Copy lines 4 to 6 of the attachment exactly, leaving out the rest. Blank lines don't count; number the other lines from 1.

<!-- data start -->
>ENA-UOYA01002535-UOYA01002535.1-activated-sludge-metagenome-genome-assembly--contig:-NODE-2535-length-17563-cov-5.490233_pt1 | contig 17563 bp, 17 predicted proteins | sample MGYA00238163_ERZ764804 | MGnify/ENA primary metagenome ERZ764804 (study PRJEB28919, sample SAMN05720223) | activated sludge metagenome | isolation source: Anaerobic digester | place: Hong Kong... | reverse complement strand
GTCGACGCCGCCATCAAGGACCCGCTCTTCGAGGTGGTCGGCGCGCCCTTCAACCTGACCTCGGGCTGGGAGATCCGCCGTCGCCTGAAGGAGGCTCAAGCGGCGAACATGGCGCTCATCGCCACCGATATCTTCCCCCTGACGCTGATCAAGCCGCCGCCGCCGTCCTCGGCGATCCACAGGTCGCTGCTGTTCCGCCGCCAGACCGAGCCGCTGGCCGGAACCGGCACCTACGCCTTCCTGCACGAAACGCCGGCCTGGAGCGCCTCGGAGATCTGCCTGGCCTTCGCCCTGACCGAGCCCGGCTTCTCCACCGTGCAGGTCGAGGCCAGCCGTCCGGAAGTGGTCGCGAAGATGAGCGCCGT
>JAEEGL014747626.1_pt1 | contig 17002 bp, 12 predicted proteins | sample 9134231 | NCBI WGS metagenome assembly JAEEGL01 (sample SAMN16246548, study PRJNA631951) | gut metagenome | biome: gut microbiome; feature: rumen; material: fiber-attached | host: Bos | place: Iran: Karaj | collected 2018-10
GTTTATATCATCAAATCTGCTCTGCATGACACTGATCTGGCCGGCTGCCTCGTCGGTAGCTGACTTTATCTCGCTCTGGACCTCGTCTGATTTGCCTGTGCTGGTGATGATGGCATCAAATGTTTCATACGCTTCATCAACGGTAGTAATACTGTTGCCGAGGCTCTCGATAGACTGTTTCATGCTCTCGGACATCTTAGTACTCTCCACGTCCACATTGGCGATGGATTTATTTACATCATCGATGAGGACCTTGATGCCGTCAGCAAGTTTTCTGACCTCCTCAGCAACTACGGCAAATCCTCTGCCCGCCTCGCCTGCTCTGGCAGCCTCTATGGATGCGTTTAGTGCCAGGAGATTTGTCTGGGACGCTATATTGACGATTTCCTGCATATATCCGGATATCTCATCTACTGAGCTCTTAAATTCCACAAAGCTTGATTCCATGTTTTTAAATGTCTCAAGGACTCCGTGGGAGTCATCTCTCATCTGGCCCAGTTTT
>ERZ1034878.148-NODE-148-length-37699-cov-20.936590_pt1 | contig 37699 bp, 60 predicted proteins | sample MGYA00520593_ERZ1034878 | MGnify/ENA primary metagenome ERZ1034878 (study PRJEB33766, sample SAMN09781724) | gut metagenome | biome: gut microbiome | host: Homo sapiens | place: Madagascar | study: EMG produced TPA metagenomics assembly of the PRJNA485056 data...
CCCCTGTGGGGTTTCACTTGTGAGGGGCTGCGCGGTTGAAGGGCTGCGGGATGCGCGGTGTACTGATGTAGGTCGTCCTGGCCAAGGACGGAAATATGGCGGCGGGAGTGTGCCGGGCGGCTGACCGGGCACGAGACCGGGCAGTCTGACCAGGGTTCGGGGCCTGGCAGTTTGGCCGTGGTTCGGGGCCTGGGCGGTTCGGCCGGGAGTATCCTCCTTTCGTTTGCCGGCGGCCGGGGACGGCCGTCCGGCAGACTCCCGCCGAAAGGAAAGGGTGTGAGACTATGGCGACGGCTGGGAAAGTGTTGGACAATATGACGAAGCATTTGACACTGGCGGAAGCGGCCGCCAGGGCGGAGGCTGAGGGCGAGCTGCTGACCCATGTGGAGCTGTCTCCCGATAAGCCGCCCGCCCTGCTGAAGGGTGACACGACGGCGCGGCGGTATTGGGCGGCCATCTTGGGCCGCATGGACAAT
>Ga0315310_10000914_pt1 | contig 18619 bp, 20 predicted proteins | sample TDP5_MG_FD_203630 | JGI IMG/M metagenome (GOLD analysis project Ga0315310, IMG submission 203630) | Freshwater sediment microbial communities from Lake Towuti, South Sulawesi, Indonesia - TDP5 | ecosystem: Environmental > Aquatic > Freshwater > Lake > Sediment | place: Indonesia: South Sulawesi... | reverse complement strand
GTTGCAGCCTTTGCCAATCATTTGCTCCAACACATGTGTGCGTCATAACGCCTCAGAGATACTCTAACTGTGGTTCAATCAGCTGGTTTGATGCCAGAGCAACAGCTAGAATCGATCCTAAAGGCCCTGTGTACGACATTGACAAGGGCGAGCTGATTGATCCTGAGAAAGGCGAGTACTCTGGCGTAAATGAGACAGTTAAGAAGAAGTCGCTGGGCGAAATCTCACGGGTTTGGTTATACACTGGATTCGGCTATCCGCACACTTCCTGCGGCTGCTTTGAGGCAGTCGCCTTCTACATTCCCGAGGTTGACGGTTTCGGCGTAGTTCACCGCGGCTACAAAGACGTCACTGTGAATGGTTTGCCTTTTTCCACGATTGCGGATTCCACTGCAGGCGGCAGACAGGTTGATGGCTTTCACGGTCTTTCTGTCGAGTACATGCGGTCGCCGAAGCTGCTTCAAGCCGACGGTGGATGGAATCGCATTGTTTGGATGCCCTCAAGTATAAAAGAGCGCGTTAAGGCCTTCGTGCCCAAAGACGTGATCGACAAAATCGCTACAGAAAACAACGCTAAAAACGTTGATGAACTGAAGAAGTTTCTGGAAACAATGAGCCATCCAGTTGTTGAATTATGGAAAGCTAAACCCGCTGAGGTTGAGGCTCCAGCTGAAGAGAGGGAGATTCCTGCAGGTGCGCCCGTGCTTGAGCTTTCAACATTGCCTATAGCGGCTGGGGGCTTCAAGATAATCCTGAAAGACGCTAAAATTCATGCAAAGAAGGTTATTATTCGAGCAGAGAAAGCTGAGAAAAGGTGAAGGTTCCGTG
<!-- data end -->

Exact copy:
GTTTATATCATCAAATCTGCTCTGCATGACACTGATCTGGCCGGCTGCCTCGTCGGTAGCTGACTTTATCTCGCTCTGGACCTCGTCTGATTTGCCTGTGCTGGTGATGATGGCATCAAATGTTTCATACGCTTCATCAACGGTAGTAATACTGTTGCCGAGGCTCTCGATAGACTGTTTCATGCTCTCGGACATCTTAGTACTCTCCACGTCCACATTGGCGATGGATTTATTTACATCATCGATGAGGACCTTGATGCCGTCAGCAAGTTTTCTGACCTCCTCAGCAACTACGGCAAATCCTCTGCCCGCCTCGCCTGCTCTGGCAGCCTCTATGGATGCGTTTAGTGCCAGGAGATTTGTCTGGGACGCTATATTGACGATTTCCTGCATATATCCGGATATCTCATCTACTGAGCTCTTAAATTCCACAAAGCTTGATTCCATGTTTTTAAATGTCTCAAGGACTCCGTGGGAGTCATCTCTCATCTGGCCCAGTTTT
>ERZ1034878.148-NODE-148-length-37699-cov-20.936590_pt1 | contig 37699 bp, 60 predicted proteins | sample MGYA00520593_ERZ1034878 | MGnify/ENA primary metagenome ERZ1034878 (study PRJEB33766, sample SAMN09781724) | gut metagenome | biome: gut microbiome | host: Homo sapiens | place: Madagascar | study: EMG produced TPA metagenomics assembly of the PRJNA485056 data...
CCCCTGTGGGGTTTCACTTGTGAGGGGCTGCGCGGTTGAAGGGCTGCGGGATGCGCGGTGTACTGATGTAGGTCGTCCTGGCCAAGGACGGAAATATGGCGGCGGGAGTGTGCCGGGCGGCTGACCGGGCACGAGACCGGGCAGTCTGACCAGGGTTCGGGGCCTGGCAGTTTGGCCGTGGTTCGGGGCCTGGGCGGTTCGGCCGGGAGTATCCTCCTTTCGTTTGCCGGCGGCCGGGGACGGCCGTCCGGCAGACTCCCGCCGAAAGGAAAGGGTGTGAGACTATGGCGACGGCTGGGAAAGTGTTGGACAATATGACGAAGCATTTGACACTGGCGGAAGCGGCCGCCAGGGCGGAGGCTGAGGGCGAGCTGCTGACCCATGTGGAGCTGTCTCCCGATAAGCCGCCCGCCCTGCTGAAGGGTGACACGACGGCGCGGCGGTATTGGGCGGCCATCTTGGGCCGCATGGACAAT